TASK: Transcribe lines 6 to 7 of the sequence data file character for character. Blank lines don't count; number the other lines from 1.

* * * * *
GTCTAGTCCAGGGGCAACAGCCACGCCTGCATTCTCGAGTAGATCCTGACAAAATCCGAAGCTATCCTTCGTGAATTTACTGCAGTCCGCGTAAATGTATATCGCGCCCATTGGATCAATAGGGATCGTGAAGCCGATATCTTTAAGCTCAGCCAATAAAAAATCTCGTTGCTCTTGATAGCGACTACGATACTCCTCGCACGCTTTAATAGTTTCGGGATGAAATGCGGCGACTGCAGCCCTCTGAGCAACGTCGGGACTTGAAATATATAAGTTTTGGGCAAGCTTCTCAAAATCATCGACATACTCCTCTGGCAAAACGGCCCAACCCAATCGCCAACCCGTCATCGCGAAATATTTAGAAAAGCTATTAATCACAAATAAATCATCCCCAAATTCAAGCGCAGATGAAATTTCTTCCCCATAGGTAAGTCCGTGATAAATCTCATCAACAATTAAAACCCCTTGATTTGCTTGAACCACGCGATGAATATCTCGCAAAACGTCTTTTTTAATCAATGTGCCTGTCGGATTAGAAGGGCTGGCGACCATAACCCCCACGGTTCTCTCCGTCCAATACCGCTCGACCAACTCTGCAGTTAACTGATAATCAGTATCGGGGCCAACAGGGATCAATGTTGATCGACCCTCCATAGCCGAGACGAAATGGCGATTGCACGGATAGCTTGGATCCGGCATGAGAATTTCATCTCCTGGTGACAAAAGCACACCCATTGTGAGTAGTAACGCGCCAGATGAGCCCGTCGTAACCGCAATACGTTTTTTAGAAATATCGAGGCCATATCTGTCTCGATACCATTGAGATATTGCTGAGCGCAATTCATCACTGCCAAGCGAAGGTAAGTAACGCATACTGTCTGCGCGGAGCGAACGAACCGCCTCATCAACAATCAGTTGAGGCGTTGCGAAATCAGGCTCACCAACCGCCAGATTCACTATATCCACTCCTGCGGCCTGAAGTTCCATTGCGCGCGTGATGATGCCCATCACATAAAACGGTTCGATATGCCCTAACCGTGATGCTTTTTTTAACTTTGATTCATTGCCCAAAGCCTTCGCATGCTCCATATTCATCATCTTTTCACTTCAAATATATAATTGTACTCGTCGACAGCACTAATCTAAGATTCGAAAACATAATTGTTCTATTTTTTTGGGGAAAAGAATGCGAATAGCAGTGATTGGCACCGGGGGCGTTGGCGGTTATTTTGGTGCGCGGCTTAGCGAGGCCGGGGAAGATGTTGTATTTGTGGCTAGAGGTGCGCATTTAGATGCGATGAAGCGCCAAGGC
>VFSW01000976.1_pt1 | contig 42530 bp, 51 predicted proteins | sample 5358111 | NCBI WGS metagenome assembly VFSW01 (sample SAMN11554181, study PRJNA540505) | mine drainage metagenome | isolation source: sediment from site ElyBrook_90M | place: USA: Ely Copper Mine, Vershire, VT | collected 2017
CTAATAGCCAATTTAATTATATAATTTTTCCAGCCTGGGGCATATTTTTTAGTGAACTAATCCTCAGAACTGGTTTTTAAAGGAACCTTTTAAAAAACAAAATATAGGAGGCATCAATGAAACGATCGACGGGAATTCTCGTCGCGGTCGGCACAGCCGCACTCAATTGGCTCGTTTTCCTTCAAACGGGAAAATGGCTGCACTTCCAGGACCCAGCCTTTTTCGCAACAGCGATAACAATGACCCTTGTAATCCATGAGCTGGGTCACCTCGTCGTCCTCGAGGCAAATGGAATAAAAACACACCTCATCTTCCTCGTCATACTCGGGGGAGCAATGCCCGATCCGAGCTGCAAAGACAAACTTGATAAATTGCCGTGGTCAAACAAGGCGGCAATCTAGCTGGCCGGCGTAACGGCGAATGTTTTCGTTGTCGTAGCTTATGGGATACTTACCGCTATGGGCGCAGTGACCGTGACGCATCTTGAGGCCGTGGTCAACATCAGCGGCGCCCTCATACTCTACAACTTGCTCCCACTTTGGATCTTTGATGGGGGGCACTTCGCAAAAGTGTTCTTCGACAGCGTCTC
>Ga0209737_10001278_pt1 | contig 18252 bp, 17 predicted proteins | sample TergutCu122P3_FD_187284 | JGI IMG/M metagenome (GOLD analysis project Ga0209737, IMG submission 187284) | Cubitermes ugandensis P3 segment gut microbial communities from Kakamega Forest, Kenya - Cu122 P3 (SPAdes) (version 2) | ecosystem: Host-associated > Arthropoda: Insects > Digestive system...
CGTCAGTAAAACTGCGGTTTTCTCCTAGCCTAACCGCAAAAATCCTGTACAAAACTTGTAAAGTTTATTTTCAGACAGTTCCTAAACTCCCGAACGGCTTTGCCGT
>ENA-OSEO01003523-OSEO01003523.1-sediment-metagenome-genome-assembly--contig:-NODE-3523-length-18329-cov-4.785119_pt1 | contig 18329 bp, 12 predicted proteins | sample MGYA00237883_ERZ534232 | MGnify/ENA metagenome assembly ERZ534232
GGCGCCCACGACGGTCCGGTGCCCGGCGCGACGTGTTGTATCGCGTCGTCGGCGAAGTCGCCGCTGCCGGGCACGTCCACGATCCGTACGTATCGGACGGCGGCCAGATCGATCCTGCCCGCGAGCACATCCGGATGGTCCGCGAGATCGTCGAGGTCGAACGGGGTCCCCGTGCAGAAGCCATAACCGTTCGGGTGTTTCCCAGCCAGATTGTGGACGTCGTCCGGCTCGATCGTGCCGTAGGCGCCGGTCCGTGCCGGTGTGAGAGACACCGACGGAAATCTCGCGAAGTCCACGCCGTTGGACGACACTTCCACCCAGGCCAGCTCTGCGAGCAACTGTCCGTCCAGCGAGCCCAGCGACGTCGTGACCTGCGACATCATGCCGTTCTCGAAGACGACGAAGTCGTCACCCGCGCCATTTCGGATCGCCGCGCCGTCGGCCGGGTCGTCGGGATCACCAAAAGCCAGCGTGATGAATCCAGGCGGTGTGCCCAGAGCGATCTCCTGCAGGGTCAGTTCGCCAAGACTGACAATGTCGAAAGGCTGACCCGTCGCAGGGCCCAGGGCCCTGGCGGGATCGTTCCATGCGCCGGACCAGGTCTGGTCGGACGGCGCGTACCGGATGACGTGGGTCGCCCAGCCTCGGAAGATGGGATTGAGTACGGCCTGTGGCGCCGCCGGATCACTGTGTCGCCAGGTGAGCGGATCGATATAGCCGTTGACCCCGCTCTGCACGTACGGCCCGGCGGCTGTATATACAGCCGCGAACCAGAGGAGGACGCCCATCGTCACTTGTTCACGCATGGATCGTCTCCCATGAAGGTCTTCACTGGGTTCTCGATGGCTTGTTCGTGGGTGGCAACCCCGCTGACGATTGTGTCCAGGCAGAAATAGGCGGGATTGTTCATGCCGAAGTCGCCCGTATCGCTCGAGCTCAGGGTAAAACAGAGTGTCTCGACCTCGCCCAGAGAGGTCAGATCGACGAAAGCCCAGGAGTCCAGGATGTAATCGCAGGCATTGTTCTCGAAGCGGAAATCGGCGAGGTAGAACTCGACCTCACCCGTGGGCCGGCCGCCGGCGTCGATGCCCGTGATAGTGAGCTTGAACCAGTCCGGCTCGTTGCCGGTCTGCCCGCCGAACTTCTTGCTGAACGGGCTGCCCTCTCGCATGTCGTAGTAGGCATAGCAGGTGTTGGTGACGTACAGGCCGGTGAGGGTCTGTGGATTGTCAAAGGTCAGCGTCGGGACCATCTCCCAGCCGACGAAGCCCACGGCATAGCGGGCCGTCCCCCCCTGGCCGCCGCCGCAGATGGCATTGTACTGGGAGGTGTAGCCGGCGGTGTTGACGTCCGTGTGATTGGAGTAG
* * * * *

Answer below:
>ENA-OSEO01003523-OSEO01003523.1-sediment-metagenome-genome-assembly--contig:-NODE-3523-length-18329-cov-4.785119_pt1 | contig 18329 bp, 12 predicted proteins | sample MGYA00237883_ERZ534232 | MGnify/ENA metagenome assembly ERZ534232
GGCGCCCACGACGGTCCGGTGCCCGGCGCGACGTGTTGTATCGCGTCGTCGGCGAAGTCGCCGCTGCCGGGCACGTCCACGATCCGTACGTATCGGACGGCGGCCAGATCGATCCTGCCCGCGAGCACATCCGGATGGTCCGCGAGATCGTCGAGGTCGAACGGGGTCCCCGTGCAGAAGCCATAACCGTTCGGGTGTTTCCCAGCCAGATTGTGGACGTCGTCCGGCTCGATCGTGCCGTAGGCGCCGGTCCGTGCCGGTGTGAGAGACACCGACGGAAATCTCGCGAAGTCCACGCCGTTGGACGACACTTCCACCCAGGCCAGCTCTGCGAGCAACTGTCCGTCCAGCGAGCCCAGCGACGTCGTGACCTGCGACATCATGCCGTTCTCGAAGACGACGAAGTCGTCACCCGCGCCATTTCGGATCGCCGCGCCGTCGGCCGGGTCGTCGGGATCACCAAAAGCCAGCGTGATGAATCCAGGCGGTGTGCCCAGAGCGATCTCCTGCAGGGTCAGTTCGCCAAGACTGACAATGTCGAAAGGCTGACCCGTCGCAGGGCCCAGGGCCCTGGCGGGATCGTTCCATGCGCCGGACCAGGTCTGGTCGGACGGCGCGTACCGGATGACGTGGGTCGCCCAGCCTCGGAAGATGGGATTGAGTACGGCCTGTGGCGCCGCCGGATCACTGTGTCGCCAGGTGAGCGGATCGATATAGCCGTTGACCCCGCTCTGCACGTACGGCCCGGCGGCTGTATATACAGCCGCGAACCAGAGGAGGACGCCCATCGTCACTTGTTCACGCATGGATCGTCTCCCATGAAGGTCTTCACTGGGTTCTCGATGGCTTGTTCGTGGGTGGCAACCCCGCTGACGATTGTGTCCAGGCAGAAATAGGCGGGATTGTTCATGCCGAAGTCGCCCGTATCGCTCGAGCTCAGGGTAAAACAGAGTGTCTCGACCTCGCCCAGAGAGGTCAGATCGACGAAAGCCCAGGAGTCCAGGATGTAATCGCAGGCATTGTTCTCGAAGCGGAAATCGGCGAGGTAGAACTCGACCTCACCCGTGGGCCGGCCGCCGGCGTCGATGCCCGTGATAGTGAGCTTGAACCAGTCCGGCTCGTTGCCGGTCTGCCCGCCGAACTTCTTGCTGAACGGGCTGCCCTCTCGCATGTCGTAGTAGGCATAGCAGGTGTTGGTGACGTACAGGCCGGTGAGGGTCTGTGGATTGTCAAAGGTCAGCGTCGGGACCATCTCCCAGCCGACGAAGCCCACGGCATAGCGGGCCGTCCCCCCCTGGCCGCCGCCGCAGATGGCATTGTACTGGGAGGTGTAGCCGGCGGTGTTGACGTCCGTGTGATTGGAGTAG